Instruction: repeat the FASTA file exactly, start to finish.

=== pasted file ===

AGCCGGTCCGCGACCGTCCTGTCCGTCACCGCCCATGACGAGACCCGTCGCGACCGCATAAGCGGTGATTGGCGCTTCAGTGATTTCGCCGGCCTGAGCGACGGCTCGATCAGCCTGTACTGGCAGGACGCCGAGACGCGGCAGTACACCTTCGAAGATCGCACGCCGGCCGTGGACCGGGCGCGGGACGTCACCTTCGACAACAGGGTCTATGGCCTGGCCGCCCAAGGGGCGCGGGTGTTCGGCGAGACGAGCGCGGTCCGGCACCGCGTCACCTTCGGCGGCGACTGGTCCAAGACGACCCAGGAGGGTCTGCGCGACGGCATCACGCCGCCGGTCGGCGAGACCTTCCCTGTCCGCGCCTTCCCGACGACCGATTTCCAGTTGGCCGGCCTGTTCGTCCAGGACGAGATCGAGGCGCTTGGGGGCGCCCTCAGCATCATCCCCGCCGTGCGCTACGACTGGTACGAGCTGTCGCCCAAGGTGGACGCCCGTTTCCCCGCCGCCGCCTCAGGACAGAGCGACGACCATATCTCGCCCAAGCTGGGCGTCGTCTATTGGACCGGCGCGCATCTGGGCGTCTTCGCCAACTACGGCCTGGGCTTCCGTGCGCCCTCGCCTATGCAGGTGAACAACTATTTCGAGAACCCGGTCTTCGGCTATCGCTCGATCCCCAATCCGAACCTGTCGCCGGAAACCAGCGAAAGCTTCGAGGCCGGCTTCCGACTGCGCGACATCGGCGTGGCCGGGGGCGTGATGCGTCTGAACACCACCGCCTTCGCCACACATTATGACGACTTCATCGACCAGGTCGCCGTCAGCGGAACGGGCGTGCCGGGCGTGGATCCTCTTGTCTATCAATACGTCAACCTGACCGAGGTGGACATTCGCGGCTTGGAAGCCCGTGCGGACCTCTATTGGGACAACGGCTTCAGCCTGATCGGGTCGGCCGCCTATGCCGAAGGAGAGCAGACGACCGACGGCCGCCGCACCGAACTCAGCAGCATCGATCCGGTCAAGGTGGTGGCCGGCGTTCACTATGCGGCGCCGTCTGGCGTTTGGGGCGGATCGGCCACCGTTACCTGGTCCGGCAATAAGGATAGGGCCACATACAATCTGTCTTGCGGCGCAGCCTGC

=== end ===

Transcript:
AGCCGGTCCGCGACCGTCCTGTCCGTCACCGCCCATGACGAGACCCGTCGCGACCGCATAAGCGGTGATTGGCGCTTCAGTGATTTCGCCGGCCTGAGCGACGGCTCGATCAGCCTGTACTGGCAGGACGCCGAGACGCGGCAGTACACCTTCGAAGATCGCACGCCGGCCGTGGACCGGGCGCGGGACGTCACCTTCGACAACAGGGTCTATGGCCTGGCCGCCCAAGGGGCGCGGGTGTTCGGCGAGACGAGCGCGGTCCGGCACCGCGTCACCTTCGGCGGCGACTGGTCCAAGACGACCCAGGAGGGTCTGCGCGACGGCATCACGCCGCCGGTCGGCGAGACCTTCCCTGTCCGCGCCTTCCCGACGACCGATTTCCAGTTGGCCGGCCTGTTCGTCCAGGACGAGATCGAGGCGCTTGGGGGCGCCCTCAGCATCATCCCCGCCGTGCGCTACGACTGGTACGAGCTGTCGCCCAAGGTGGACGCCCGTTTCCCCGCCGCCGCCTCAGGACAGAGCGACGACCATATCTCGCCCAAGCTGGGCGTCGTCTATTGGACCGGCGCGCATCTGGGCGTCTTCGCCAACTACGGCCTGGGCTTCCGTGCGCCCTCGCCTATGCAGGTGAACAACTATTTCGAGAACCCGGTCTTCGGCTATCGCTCGATCCCCAATCCGAACCTGTCGCCGGAAACCAGCGAAAGCTTCGAGGCCGGCTTCCGACTGCGCGACATCGGCGTGGCCGGGGGCGTGATGCGTCTGAACACCACCGCCTTCGCCACACATTATGACGACTTCATCGACCAGGTCGCCGTCAGCGGAACGGGCGTGCCGGGCGTGGATCCTCTTGTCTATCAATACGTCAACCTGACCGAGGTGGACATTCGCGGCTTGGAAGCCCGTGCGGACCTCTATTGGGACAACGGCTTCAGCCTGATCGGGTCGGCCGCCTATGCCGAAGGAGAGCAGACGACCGACGGCCGCCGCACCGAACTCAGCAGCATCGATCCGGTCAAGGTGGTGGCCGGCGTTCACTATGCGGCGCCGTCTGGCGTTTGGGGCGGATCGGCCACCGTTACCTGGTCCGGCAATAAGGATAGGGCCACATACAATCTGTCTTGCGGCGCAGCCTGC